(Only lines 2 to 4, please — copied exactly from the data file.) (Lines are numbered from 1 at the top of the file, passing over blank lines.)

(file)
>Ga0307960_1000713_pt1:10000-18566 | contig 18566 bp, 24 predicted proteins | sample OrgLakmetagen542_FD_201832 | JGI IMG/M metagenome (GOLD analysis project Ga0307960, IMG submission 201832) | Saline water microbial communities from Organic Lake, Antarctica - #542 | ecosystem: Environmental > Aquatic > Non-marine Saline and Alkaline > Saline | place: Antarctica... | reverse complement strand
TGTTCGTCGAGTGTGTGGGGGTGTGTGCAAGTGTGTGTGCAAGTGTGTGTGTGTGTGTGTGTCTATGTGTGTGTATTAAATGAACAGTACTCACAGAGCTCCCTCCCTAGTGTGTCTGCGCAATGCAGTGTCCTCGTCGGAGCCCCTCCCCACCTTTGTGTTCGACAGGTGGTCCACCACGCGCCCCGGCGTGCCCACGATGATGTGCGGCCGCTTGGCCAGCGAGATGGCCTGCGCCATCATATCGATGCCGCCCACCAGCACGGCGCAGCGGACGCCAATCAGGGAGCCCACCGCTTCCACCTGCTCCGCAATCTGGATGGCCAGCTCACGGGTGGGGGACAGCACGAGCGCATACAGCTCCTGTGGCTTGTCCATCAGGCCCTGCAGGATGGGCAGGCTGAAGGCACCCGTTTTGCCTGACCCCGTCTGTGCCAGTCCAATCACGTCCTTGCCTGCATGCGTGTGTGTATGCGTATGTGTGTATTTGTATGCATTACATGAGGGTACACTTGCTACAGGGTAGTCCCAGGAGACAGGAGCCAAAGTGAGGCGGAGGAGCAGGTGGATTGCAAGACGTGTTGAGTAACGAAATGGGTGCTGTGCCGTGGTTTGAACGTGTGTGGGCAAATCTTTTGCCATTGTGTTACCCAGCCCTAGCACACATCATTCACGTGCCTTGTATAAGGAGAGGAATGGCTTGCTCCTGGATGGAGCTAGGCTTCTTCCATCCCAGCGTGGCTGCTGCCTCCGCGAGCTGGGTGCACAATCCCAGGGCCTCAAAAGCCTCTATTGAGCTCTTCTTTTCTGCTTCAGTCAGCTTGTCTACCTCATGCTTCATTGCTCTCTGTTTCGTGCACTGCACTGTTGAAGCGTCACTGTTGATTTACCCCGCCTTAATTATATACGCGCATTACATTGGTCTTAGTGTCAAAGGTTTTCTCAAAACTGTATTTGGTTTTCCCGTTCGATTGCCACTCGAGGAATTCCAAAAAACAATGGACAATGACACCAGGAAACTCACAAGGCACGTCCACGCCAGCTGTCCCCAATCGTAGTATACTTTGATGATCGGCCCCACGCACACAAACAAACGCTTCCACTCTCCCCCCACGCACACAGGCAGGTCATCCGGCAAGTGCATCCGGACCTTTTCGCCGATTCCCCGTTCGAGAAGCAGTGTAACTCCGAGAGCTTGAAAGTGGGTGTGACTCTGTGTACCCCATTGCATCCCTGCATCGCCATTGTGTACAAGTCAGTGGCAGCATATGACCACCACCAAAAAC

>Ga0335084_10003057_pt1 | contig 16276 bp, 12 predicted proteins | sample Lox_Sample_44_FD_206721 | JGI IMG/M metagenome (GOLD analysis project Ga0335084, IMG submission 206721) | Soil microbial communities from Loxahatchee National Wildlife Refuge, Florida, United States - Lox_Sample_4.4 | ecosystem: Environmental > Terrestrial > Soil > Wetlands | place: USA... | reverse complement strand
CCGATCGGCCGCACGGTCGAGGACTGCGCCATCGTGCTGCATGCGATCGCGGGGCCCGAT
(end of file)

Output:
TGTTCGTCGAGTGTGTGGGGGTGTGTGCAAGTGTGTGTGCAAGTGTGTGTGTGTGTGTGTGTCTATGTGTGTGTATTAAATGAACAGTACTCACAGAGCTCCCTCCCTAGTGTGTCTGCGCAATGCAGTGTCCTCGTCGGAGCCCCTCCCCACCTTTGTGTTCGACAGGTGGTCCACCACGCGCCCCGGCGTGCCCACGATGATGTGCGGCCGCTTGGCCAGCGAGATGGCCTGCGCCATCATATCGATGCCGCCCACCAGCACGGCGCAGCGGACGCCAATCAGGGAGCCCACCGCTTCCACCTGCTCCGCAATCTGGATGGCCAGCTCACGGGTGGGGGACAGCACGAGCGCATACAGCTCCTGTGGCTTGTCCATCAGGCCCTGCAGGATGGGCAGGCTGAAGGCACCCGTTTTGCCTGACCCCGTCTGTGCCAGTCCAATCACGTCCTTGCCTGCATGCGTGTGTGTATGCGTATGTGTGTATTTGTATGCATTACATGAGGGTACACTTGCTACAGGGTAGTCCCAGGAGACAGGAGCCAAAGTGAGGCGGAGGAGCAGGTGGATTGCAAGACGTGTTGAGTAACGAAATGGGTGCTGTGCCGTGGTTTGAACGTGTGTGGGCAAATCTTTTGCCATTGTGTTACCCAGCCCTAGCACACATCATTCACGTGCCTTGTATAAGGAGAGGAATGGCTTGCTCCTGGATGGAGCTAGGCTTCTTCCATCCCAGCGTGGCTGCTGCCTCCGCGAGCTGGGTGCACAATCCCAGGGCCTCAAAAGCCTCTATTGAGCTCTTCTTTTCTGCTTCAGTCAGCTTGTCTACCTCATGCTTCATTGCTCTCTGTTTCGTGCACTGCACTGTTGAAGCGTCACTGTTGATTTACCCCGCCTTAATTATATACGCGCATTACATTGGTCTTAGTGTCAAAGGTTTTCTCAAAACTGTATTTGGTTTTCCCGTTCGATTGCCACTCGAGGAATTCCAAAAAACAATGGACAATGACACCAGGAAACTCACAAGGCACGTCCACGCCAGCTGTCCCCAATCGTAGTATACTTTGATGATCGGCCCCACGCACACAAACAAACGCTTCCACTCTCCCCCCACGCACACAGGCAGGTCATCCGGCAAGTGCATCCGGACCTTTTCGCCGATTCCCCGTTCGAGAAGCAGTGTAACTCCGAGAGCTTGAAAGTGGGTGTGACTCTGTGTACCCCATTGCATCCCTGCATCGCCATTGTGTACAAGTCAGTGGCAGCATATGACCACCACCAAAAAC

>Ga0335084_10003057_pt1 | contig 16276 bp, 12 predicted proteins | sample Lox_Sample_44_FD_206721 | JGI IMG/M metagenome (GOLD analysis project Ga0335084, IMG submission 206721) | Soil microbial communities from Loxahatchee National Wildlife Refuge, Florida, United States - Lox_Sample_4.4 | ecosystem: Environmental > Terrestrial > Soil > Wetlands | place: USA... | reverse complement strand
CCGATCGGCCGCACGGTCGAGGACTGCGCCATCGTGCTGCATGCGATCGCGGGGCCCGAT